A previous study reported that chemotherapy induced elevation of transaminases in patients with HCV infection (5, 11); however the relationship between increase in HCV-RNA and transaminase elevation is poorly investigated. Morrow et al. showed that nine of 36 (25%) HCV positive patients who received chemotherapy for breast cancer developed elevated liver enzymes, but their study did not evaluate HCV load (12). Our study demonstrated no clinically meaningful changes in HCV-RNA viral load in breast cancer patients who received cytotoxic chemotherapy and/or trastuzumab. It also showed that only one patient (13%) had transaminase elevation during chemotherapy. This patient's HCV-RNA was the same before and after chemotherapy. These findings suggest that the elevation of transaminase in our study might not be related to viral reactivation but direct liver toxicity from cytotoxic agents.
Some studies have suggested that B-cell mediated immunosuppression induced by rituximab results in the elevation of transaminase (5, 6, 13). Coppola et al. showed that rituximab-based chemotherapy resulted in an increase in HCV-RNA at least 1.5 log IU/ml (median 2.2 [range 1.5-2.6]) followed by hepatic flare (defined as ALT elevation of more than five times of upper limit of normal or more than 3.6 time of baseline ALT) among patients with lymphoma (6). However, the mechanism of liver injury in HCV infection is still unclear. Further investigations in the relationship between HCV load and liver injury are warranted.
Previous studies showed a negative impact of corticosteroids on HCV viral load (14). These studies also demonstrated that cumulative exposure to corticosteroids is associated with higher levels of HCV viremia (14). Meanwhile, our study showed that the exposure to dexamethasone use as an antiemetic might not affect HCV viral load.
Our study showed that 87.5% patients who received cytotoxic agents developed grade 3-4 neutropenia. Although the incidence of neutropenia depends on the timing and the frequency of blood tests, it is important to note that febrile neutropenia occurred in 50% of patients who received cytotoxic chemotherapy in our study. A previous study from MD Anderson Cancer Center showed that eight of 36 (22%) developed febrile neutropenia (12). Some hypotheses can be raised concerning the causes of the high incidence of febrile neutropenia in our study. The median age of 66 years in the current study was higher than that of the previous report from MD Anderson Cancer Center (48 years) and the highest incidence age of breast cancer in Japan (40-49 years) (2, 12). These findings suggest that older age might contribute to developing the greater incidence of febrile neutropenia as seen in our study. Previous studies of adjuvant chemotherapy for older patients with breast cancer showed that older patients had greater hematologic toxicity, especially neutropenia and febrile neutropenia compared to younger individuals (15, 16). Other potential causes of the high incidence of febrile neutropenia could be considered. Chronic HCV infection may lead to an immunocompromised status such as neutrophil or T-cell dysfunction. Neutropenia can be seen in patients with chronic hepatitis C infection due to cirrhosis and hypersplenism. Although four of ten patients had white blood cell counts decrease (grade 1-2) at baseline in the current study, only one of them developed febrile neutropenia (table 2). Although the relationship between HCV infection and the high incidence of febrile neutropenia is uncertain, clinicians should be concerned with the risk of high-grade neutropenia and febrile neutropenia in HCV-positive patients who receive cytotoxic agents.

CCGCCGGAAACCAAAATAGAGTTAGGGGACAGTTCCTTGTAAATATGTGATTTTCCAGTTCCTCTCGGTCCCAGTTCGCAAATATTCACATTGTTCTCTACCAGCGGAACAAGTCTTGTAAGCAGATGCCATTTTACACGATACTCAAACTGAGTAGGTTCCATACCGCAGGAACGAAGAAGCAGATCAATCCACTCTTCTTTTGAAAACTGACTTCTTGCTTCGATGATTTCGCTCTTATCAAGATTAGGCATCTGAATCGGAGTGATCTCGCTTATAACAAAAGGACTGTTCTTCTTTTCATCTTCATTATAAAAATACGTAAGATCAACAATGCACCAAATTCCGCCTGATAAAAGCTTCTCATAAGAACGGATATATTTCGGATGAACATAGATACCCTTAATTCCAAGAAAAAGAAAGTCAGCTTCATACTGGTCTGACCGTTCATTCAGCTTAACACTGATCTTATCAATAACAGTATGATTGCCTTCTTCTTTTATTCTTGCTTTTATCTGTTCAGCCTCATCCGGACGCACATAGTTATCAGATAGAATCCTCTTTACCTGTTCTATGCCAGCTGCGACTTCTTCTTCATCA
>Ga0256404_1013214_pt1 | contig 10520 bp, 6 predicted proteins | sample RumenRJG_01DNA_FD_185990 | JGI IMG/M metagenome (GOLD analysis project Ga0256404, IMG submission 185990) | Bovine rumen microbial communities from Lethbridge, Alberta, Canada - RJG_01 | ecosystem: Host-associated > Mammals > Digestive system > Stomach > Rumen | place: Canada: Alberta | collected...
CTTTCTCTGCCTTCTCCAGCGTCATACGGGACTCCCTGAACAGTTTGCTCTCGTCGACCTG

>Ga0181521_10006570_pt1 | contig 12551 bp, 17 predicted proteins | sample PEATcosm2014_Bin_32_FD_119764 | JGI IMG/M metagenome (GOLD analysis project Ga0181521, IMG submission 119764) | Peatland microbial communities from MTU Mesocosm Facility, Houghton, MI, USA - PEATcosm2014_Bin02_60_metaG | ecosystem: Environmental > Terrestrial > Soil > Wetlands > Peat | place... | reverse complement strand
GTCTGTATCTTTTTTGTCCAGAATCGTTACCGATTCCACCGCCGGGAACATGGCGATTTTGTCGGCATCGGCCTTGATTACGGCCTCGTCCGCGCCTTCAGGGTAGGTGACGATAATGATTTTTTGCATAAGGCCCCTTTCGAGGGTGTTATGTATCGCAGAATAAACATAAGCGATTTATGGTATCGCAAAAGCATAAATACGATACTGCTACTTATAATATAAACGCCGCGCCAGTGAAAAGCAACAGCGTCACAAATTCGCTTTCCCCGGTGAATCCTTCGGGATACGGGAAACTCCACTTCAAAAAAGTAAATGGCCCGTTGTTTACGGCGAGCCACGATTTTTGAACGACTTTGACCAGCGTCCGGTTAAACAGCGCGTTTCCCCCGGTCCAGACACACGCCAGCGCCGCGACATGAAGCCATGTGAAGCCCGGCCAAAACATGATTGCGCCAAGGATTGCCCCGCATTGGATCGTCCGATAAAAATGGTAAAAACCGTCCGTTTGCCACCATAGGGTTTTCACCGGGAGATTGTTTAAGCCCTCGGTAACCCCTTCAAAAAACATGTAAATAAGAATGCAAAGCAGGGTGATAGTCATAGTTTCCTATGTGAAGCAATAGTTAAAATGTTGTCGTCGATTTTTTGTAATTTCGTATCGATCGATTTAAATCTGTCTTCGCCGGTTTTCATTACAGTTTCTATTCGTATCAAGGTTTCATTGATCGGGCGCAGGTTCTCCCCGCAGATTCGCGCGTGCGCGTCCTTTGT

Chemotherapy for breast cancer patients with HCV infection is feasible and clinically indicated therapy should not be withheld due to positive HCV serology. Caution regarding neutropenia/ febrile neutropenia is warranted. Use of growth factors may be considered. However, the present study is too small to draw a definite conclusion on the safety of chemotherapy for solid tumors. Further large-scaled investigations are warranted.
HCV: Hepatitis C virus; RNA: ribonucleic acid; HR: hormone receptor; IHC: immunohistochemistry; HER2: human epidermal growth factor-2; FISH: fluorescent in situ hybridization; PCR: polymerase chain reaction; AST: aspartate aminotransferase; ALT: alanine aminotransferase; CTCAE: Common Terminology Criteria for Adverse Events; G-CSF: granulocyte colony-stimulating factor.
The authors thank Japan TeamOncology Program (J-TOP) for their educational programs.
The data collection and analysis of the current study was approved by the Institutional Review Board of Toranomon hospital.
Dr. Kumada received grant from MSD K.K., Bristol-Myers Squibb K.K., Dainippon Sumitomo Pharma, and Daiichi Sankyo. All other authors state that they have no conflicts of interest.
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Corresponding author: Dr. Yuji Miura. Department of Medical Oncology, Toranomon Hospital, 2-2-2 Toranomon, Minato-ku, Tokyo, 105-8470, Japan. Tel: 81-3-3588-1111 FAX: 81-3-3582-7068 E-mail: yujmiuracom.